Bird ID Resources
What are you hearing in the forest? What are you seeing at your feeder? Below are a list of resources to help you figure out which of our feathered friends you are witnessing.
Did you know that some species of birds have different “dialects” or songs that they sing in different regions? Yup! A White-crowned Sparrow in the Sierras sounds different than one in Glacier National Park. Our very own Bruce Tannehill has been recording local bird songs for years and putting out a wonderful CD. The latest Western Montana Bird Songs CD has been updated in 2018 and deserves a listen if you’re birding in the Flathead!
Check out our own list of common birds in the Flathead Valley. This shorter list can greatly increase your likelihood of birds to ID by decreasing the amount you are looking at. It includes links to wonderful articles written in the Pileated Post that offers a great deep-dive into these birds.
The amazing Cornell Lab of Ornithology has a fantastic, free online resource called All About Birds. In addition to a wonderful online bird guide, they also have birding tips, addictive webcams and much more! Visit https://www.allaboutbirds.org for this invaluable resource.
Apps for your phone
Everyone has their smartphone with them these days and it also happens to be a great resource for IDing birds when you have the right apps. There are some great paid apps, but for those wanting to get started, a couple of free apps the we love are the Audubon Bird Guide App by National Audubon Society and the Merlin Bird ID App by the Cornell Lab of Ornithology. Oh, and if you’re going to go out and go birding, make sure you submit a checklist via the eBird App (link to app found on page).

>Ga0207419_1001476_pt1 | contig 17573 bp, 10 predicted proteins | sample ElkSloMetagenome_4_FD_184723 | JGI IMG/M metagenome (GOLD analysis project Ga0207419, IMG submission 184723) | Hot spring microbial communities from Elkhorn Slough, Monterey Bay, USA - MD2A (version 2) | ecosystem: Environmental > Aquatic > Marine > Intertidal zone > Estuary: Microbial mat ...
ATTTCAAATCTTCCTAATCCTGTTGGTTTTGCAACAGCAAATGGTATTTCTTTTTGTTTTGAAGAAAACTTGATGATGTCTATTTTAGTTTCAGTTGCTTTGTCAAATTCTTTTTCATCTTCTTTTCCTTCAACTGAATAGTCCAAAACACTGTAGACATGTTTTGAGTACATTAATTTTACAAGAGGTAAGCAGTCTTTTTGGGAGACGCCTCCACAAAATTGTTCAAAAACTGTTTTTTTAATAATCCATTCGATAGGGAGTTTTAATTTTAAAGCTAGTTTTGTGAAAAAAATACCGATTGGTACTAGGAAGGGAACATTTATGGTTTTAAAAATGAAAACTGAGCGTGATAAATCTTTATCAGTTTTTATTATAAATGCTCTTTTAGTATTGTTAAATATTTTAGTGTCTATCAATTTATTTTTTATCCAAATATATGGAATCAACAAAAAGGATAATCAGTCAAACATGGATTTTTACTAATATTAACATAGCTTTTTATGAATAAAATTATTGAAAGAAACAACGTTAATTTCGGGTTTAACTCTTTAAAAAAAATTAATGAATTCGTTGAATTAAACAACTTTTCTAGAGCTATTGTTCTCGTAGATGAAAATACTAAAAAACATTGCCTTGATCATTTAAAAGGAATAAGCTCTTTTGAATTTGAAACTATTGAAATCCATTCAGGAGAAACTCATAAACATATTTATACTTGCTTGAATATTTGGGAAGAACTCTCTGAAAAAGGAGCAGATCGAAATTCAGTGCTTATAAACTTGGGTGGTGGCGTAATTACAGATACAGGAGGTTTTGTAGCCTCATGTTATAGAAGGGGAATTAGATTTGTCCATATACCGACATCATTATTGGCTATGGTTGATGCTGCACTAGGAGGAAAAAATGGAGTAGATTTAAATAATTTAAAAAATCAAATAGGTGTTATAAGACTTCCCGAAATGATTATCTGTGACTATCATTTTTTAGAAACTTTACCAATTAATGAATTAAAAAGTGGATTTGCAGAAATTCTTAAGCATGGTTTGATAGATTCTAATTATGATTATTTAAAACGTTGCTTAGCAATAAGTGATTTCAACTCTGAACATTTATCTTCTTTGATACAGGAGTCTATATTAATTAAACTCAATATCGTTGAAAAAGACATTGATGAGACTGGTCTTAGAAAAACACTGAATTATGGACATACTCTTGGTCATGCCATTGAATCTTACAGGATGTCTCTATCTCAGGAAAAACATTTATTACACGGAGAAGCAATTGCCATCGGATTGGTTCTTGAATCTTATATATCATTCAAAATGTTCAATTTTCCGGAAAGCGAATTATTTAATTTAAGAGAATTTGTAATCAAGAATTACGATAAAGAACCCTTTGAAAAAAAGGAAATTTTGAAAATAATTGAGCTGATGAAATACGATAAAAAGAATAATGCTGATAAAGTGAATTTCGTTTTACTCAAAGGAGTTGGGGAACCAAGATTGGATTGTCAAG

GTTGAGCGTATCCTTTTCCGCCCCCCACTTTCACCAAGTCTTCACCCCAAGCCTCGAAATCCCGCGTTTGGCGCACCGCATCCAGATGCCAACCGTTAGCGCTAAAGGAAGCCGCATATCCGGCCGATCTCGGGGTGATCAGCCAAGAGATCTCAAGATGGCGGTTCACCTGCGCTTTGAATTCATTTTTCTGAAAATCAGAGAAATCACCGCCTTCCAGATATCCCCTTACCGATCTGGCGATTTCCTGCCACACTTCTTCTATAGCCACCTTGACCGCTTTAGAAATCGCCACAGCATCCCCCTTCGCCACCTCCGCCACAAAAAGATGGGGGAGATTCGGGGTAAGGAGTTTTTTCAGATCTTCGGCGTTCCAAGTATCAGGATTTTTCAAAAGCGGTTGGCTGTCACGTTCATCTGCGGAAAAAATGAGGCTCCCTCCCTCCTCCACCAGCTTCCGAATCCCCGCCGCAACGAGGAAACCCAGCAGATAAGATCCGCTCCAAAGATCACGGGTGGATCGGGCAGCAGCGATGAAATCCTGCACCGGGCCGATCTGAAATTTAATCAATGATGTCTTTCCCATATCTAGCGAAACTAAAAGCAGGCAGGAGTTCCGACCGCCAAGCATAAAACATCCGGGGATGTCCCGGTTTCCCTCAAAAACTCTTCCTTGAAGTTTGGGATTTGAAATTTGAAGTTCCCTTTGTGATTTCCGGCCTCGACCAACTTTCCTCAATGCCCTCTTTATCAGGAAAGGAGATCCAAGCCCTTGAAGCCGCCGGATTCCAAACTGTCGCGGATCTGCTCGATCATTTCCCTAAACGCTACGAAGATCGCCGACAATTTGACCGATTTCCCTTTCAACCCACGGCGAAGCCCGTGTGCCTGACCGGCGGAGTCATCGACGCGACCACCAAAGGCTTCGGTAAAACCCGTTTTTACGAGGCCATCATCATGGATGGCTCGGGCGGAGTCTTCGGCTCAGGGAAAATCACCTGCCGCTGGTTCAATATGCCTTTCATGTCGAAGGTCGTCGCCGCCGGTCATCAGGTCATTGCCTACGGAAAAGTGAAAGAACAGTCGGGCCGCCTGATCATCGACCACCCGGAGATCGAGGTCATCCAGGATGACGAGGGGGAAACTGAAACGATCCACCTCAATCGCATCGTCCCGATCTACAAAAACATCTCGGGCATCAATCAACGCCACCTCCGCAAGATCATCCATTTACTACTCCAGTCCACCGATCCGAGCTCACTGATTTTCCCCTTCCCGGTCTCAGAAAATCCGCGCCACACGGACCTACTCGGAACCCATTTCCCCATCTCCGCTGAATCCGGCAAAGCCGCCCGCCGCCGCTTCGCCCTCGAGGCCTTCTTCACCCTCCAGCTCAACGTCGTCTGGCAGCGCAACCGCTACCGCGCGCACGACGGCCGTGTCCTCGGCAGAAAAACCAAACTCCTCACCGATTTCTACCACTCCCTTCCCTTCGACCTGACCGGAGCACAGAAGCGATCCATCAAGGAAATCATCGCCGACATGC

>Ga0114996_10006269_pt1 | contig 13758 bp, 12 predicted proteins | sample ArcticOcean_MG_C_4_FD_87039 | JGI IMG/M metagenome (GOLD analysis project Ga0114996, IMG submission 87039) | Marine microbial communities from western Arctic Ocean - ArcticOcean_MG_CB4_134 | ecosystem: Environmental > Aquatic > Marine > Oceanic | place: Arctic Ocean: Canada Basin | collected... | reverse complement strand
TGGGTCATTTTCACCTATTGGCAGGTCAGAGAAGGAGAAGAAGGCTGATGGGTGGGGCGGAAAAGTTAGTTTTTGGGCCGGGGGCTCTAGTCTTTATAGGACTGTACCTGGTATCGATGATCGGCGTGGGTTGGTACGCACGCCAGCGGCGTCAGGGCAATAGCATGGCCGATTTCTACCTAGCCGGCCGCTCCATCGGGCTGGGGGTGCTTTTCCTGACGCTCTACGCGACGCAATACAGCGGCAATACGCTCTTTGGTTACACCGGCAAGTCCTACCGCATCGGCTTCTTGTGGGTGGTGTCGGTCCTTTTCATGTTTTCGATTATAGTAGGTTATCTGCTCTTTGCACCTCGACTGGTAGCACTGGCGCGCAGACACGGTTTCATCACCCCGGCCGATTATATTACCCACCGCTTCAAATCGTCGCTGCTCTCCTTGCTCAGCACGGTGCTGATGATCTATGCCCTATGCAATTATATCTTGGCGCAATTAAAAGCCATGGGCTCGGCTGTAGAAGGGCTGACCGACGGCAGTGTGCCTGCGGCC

Download them today and get birding!
Montana FWP has released their lates list of birds found across the state of Montana. The Checklist of Montana Birds – August 2018 includes whether the birds are breeding in the state as well as their presence in winter.
Flathead Audubon has published a printable bird checklist and hotspot guide called Birding Hotspots in the Flathead Basin.
In cooperation with a few area chambers, Flathead Audubon published a brochure with a list of local hotspots with descriptions.